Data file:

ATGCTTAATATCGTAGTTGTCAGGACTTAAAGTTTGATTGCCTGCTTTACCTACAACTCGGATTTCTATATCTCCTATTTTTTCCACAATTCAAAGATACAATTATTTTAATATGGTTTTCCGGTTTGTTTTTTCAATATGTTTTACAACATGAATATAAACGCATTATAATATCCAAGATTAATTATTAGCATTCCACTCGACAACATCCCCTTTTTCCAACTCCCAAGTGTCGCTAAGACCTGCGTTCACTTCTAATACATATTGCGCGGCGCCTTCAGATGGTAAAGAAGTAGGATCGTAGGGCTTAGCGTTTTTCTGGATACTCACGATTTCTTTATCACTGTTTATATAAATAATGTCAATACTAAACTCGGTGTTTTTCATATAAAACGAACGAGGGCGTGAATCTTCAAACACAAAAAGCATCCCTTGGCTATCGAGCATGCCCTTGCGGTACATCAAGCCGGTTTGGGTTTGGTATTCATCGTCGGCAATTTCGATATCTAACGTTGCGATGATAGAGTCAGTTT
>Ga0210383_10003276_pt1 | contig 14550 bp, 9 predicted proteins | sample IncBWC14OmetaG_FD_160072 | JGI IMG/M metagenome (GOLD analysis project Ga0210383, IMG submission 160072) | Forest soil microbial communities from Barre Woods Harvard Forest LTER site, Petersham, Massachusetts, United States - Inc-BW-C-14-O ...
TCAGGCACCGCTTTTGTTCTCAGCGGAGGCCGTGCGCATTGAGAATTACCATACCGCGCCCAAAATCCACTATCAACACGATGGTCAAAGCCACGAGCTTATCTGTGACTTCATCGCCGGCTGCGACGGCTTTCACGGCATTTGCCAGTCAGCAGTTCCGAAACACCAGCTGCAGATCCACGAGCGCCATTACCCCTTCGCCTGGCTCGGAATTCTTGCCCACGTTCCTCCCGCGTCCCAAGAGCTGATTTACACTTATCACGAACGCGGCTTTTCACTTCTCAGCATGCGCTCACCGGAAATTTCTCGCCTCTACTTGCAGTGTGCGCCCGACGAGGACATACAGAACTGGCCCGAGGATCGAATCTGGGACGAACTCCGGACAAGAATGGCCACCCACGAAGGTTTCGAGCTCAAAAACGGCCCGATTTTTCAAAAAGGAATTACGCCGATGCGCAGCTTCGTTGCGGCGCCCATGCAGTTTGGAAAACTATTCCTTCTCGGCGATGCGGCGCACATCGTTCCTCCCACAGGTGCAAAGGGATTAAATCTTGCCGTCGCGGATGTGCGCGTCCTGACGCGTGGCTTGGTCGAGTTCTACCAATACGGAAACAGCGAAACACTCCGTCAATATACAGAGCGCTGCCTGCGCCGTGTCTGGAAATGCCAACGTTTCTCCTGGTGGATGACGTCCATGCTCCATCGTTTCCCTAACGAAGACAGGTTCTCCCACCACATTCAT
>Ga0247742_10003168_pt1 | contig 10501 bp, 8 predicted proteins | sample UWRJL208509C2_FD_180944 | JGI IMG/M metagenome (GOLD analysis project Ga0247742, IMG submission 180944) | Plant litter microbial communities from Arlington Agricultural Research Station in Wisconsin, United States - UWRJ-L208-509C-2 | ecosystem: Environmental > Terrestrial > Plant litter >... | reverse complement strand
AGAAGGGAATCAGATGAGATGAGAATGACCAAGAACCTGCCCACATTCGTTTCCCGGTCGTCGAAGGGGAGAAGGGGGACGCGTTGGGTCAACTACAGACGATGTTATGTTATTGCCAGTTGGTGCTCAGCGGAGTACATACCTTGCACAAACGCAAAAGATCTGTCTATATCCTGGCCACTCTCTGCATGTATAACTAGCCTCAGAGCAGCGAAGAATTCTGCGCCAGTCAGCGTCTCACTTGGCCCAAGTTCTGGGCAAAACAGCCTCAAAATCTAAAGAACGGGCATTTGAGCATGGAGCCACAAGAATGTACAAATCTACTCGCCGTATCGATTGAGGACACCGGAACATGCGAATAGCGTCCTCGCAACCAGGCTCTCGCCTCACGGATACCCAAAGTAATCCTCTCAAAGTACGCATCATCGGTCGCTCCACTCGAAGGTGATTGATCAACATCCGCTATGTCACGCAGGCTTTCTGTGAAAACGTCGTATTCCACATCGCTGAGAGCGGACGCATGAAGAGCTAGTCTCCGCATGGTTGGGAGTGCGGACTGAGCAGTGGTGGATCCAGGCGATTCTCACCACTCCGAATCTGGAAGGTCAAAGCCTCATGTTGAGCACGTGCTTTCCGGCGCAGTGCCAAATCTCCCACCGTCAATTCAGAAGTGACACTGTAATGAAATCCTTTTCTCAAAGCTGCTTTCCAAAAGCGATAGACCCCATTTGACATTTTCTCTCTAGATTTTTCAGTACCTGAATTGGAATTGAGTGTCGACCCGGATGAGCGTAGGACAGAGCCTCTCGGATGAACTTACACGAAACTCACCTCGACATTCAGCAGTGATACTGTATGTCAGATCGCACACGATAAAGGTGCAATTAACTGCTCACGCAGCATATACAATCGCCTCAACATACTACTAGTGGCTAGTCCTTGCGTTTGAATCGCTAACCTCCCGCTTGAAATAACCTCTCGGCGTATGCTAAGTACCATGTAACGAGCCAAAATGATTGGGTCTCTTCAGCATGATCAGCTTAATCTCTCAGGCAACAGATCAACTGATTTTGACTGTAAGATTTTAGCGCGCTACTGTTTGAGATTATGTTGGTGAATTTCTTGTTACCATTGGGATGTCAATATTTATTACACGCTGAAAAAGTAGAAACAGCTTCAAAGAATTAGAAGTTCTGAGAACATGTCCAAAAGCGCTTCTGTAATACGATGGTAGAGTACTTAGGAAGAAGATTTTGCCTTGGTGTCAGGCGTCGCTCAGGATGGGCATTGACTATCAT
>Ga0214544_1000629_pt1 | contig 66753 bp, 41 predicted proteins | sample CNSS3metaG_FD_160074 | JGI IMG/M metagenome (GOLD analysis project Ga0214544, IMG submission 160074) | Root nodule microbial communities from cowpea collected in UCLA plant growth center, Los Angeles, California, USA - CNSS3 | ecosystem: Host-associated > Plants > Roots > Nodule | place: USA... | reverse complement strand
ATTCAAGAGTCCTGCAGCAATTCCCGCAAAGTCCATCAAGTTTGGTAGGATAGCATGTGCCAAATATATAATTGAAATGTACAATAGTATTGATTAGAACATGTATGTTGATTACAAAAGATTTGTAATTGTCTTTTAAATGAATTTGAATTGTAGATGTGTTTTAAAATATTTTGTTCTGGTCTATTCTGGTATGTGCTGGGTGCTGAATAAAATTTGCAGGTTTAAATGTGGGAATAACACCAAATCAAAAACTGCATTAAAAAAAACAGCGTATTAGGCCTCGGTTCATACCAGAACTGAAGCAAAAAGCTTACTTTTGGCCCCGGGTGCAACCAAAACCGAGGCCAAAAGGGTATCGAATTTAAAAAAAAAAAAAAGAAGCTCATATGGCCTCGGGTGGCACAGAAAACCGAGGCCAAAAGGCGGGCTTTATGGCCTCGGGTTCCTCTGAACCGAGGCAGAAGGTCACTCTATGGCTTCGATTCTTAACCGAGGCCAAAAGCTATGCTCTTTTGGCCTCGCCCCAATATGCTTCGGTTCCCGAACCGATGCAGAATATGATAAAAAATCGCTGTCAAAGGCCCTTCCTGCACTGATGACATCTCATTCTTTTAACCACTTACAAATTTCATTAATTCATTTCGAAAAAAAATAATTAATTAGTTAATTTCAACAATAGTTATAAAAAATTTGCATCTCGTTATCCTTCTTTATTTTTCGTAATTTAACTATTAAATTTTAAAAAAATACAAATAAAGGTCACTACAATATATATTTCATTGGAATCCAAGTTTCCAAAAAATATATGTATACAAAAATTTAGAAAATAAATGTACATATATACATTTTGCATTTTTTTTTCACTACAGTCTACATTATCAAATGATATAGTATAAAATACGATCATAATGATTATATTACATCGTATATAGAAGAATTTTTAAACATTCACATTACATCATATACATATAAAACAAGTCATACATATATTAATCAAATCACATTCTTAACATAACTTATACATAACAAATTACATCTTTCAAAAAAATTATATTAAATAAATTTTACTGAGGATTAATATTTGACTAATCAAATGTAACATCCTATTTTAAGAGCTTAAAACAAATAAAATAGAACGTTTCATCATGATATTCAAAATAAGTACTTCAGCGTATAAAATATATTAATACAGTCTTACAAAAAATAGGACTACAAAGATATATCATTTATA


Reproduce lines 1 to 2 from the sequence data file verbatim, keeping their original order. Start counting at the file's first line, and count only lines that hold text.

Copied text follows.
ATGCTTAATATCGTAGTTGTCAGGACTTAAAGTTTGATTGCCTGCTTTACCTACAACTCGGATTTCTATATCTCCTATTTTTTCCACAATTCAAAGATACAATTATTTTAATATGGTTTTCCGGTTTGTTTTTTCAATATGTTTTACAACATGAATATAAACGCATTATAATATCCAAGATTAATTATTAGCATTCCACTCGACAACATCCCCTTTTTCCAACTCCCAAGTGTCGCTAAGACCTGCGTTCACTTCTAATACATATTGCGCGGCGCCTTCAGATGGTAAAGAAGTAGGATCGTAGGGCTTAGCGTTTTTCTGGATACTCACGATTTCTTTATCACTGTTTATATAAATAATGTCAATACTAAACTCGGTGTTTTTCATATAAAACGAACGAGGGCGTGAATCTTCAAACACAAAAAGCATCCCTTGGCTATCGAGCATGCCCTTGCGGTACATCAAGCCGGTTTGGGTTTGGTATTCATCGTCGGCAATTTCGATATCTAACGTTGCGATGATAGAGTCAGTTT
>Ga0210383_10003276_pt1 | contig 14550 bp, 9 predicted proteins | sample IncBWC14OmetaG_FD_160072 | JGI IMG/M metagenome (GOLD analysis project Ga0210383, IMG submission 160072) | Forest soil microbial communities from Barre Woods Harvard Forest LTER site, Petersham, Massachusetts, United States - Inc-BW-C-14-O ...